Quick Survey of Production Scheduling Heuristics – Part 2

In this week’s post, I will complete my quick survey of approaches for manufacturing scheduling.  Which one of these or other methods that you select should be based on the three fundamental principles I outlined here.

Repetitive Make-to-Stock Manufacturing

Those familiar with “Lean” principles will be familiar with leading techniques in this manufacturing environment.  There are two key principles:

  • Constant Flow – keep production levels constant with a mixed-model schedule and level demand (The trick here is how to determine the mixed-model schedule and what to do about demand variation, but that’s a topic for another time.)
  • Demand Pull – only manufacture or purchase additional materials or parts when they are required by the next point downstream in the value network, ultimately by the end customer/consumer.  This is often facilitated with visual (or sometimes electronic) “Kanban” signals.

These principles are facilitated through two kinds of continuous activities, both of which are mandatory for any manufacturing operation, regardless of scheduling approach:

  • Continuous elimination of waste (wait time, WIP, poor quality)
  • Constant effort to reduce setup times and batch (or lot) sizes

For Semi-conductor or Other Network Routing Challenges

In semi-conductor manufacturing, a chip may take a variety of paths through production, depending on the outcome of any given operation.  Chips are tested after each operation.  The next step in the routing depends on the results of that test.  This variability creates a very difficult scheduling challenge.  Perhaps the most important aspect is tracking the results of each outcome and identifying the next operation for each chip.  Capacity usually has to be planned based on the probability that a piece will follow a given routing, based on history.  There are others who know more about scheduling in this environment, but I hope I have at least outlined the basic challenge.

A Word About Optimization

Many scheduling software programs that claim to “optimize” (see second paragraph here) the schedule merely find the lowest sum of hypothetical or relative costs such as the cost of a stockout, the cost of carrying inventory, the cost of setups, etc.  These are rarely, if ever, a pure optimum, even assuming that the relative costs are exact and static, which, of course, they aren’t.  So, in effect, you still have a heuristic.  However, if the costs are accurate enough, this can be a very helpful technique, particularly when determining the best sequence to minimize total setup time.   Constraint programming (like that in IBM’ s CPLEX optimization engine) has been very effectively combined with graphic schedule visualization tools like a Gannt Chart and other visual and analytical aids in an holistic solution called IBM ILOG Optimization Decision Manager Enterprise.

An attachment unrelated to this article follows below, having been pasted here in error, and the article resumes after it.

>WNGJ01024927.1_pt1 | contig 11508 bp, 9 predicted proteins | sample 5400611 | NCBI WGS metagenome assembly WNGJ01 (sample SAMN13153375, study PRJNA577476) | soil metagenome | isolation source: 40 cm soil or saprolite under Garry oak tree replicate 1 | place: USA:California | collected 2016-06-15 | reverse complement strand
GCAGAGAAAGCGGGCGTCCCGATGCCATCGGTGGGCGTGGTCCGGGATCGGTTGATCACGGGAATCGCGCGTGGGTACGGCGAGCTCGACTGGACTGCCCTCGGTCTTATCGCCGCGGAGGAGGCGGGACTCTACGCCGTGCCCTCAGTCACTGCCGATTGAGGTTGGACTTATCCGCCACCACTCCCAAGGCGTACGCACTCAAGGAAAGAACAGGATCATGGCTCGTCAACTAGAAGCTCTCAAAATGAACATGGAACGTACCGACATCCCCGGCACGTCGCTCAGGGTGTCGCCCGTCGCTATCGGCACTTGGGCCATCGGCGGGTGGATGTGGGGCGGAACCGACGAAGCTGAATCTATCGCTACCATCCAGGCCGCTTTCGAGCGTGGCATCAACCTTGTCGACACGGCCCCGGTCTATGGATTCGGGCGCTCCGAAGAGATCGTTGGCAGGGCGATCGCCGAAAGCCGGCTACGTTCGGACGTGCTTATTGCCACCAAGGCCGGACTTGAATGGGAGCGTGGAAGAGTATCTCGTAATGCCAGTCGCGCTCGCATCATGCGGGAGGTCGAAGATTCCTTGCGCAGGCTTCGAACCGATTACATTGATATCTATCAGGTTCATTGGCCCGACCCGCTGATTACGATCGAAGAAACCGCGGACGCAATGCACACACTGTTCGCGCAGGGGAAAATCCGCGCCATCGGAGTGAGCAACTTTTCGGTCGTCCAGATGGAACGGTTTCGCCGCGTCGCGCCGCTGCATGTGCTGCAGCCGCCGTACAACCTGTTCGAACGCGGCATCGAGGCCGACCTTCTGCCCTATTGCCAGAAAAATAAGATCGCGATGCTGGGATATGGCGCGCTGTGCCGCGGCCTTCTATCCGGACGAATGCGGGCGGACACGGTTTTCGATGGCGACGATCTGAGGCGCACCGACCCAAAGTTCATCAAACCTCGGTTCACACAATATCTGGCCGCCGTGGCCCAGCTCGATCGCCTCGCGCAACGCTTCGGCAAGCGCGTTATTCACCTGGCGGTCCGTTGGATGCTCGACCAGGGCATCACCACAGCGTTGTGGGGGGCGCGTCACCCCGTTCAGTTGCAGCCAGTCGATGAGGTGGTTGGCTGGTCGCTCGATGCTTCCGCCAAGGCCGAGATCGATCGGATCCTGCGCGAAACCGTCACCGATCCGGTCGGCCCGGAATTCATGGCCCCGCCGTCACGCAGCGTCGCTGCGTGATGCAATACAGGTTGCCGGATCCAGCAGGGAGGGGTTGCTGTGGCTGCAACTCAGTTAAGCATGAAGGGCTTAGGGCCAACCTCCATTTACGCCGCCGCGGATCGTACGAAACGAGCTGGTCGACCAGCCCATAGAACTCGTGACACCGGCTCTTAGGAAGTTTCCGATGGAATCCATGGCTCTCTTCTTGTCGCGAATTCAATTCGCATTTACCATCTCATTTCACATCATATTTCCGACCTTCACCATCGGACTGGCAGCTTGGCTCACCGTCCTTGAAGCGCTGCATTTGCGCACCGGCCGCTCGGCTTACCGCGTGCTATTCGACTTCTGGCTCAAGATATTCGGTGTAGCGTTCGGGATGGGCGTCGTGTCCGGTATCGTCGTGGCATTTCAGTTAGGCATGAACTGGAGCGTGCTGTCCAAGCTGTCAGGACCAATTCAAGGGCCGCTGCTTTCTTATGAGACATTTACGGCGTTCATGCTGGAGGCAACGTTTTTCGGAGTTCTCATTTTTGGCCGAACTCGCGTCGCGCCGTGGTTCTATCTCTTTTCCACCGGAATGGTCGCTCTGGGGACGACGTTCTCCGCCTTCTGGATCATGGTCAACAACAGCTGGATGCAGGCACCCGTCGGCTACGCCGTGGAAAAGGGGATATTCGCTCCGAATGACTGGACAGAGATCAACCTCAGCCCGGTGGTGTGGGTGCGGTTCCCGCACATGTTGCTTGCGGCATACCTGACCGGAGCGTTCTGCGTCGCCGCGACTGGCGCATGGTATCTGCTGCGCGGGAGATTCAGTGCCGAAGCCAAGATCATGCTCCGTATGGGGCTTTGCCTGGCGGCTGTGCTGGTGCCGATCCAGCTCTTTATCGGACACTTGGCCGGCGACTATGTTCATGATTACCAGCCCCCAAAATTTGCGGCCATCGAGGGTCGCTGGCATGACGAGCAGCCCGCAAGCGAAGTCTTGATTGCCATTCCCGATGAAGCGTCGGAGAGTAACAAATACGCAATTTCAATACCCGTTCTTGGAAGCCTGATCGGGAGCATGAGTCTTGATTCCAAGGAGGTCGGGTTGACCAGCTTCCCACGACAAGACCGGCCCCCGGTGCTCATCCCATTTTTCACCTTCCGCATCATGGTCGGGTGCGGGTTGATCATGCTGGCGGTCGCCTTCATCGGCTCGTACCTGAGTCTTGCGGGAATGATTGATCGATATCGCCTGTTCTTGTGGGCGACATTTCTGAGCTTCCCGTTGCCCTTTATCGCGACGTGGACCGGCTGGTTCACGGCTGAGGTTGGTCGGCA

Optimization is also very helpful when determining what period of time a “product wheel” (predetermined sequence of products that is repeated – used in many batch processing environments) should cover and how much of the wheel each product should consume (or whether a given product should be omitted from the sequence for a given iteration of the “product wheel”).

This discussion begs two final questions:

1)      How do you select the best method?

A very useful technique for evaluating heuristic scheduling approaches is discrete event simulation.  It is also very helpful in evaluating the results of an optimization.  There are relatively inexpensive software packages that are designed explicitly for this purpose.  Historical data or statistically valid distributions of input variables (e.g. demand, processing times, etc.) can be directly input into a simulation model.

2)      How should you enable or support it – what tool or tools are required?

If, for a reasonable investment and in keeping with the three fundamental principles I laid out at the end of my last post, you can find a scheduling software application that meets your needs and is integrated with your shop floor transaction system, then that is probably a wise course.  However, that may be difficult to do, particularly in a job shop environment.  Other possible approaches include building scheduling logic in Visual Basic and Excel or tailoring a constraint programming solution specifically for your scheduling challenges with some of the optimization tools that are available today (like IBM ILOG Optimization Decision Manager Enterprise).

In any case, a visual schedule board on the shop floor is often very helpful.  The trick is to keep your information system and scheduling logic in synch with the board.  One possible option is to display the scheduling board on a large screen on the shop floor and automatically update it with transactions that are entered via a bar code on the shop floor.

This basic survey of scheduling approaches has not been exhaustive, and it hasn’t dealt explicitly with the use of queuing theory, but I hope it has been a reasonable overview and brief tutorial.  I promise to write about something other than production scheduling next time!

I leave you with the words of Ralph Waldo Emerson, who said, “Though we travel the world over to find the beautiful, we must carry it within us or we find it not.”

Have a wonderful weekend!


About Arnold Mark Wells
Industry, software, and consulting background. I help companies do the things about which I write. If you think it might make sense to explore one of these topics for your organization, I would be delighted to hear from you. I am currently employed by Incorta, but I am solely responsible for the content in Supply Chain Action.

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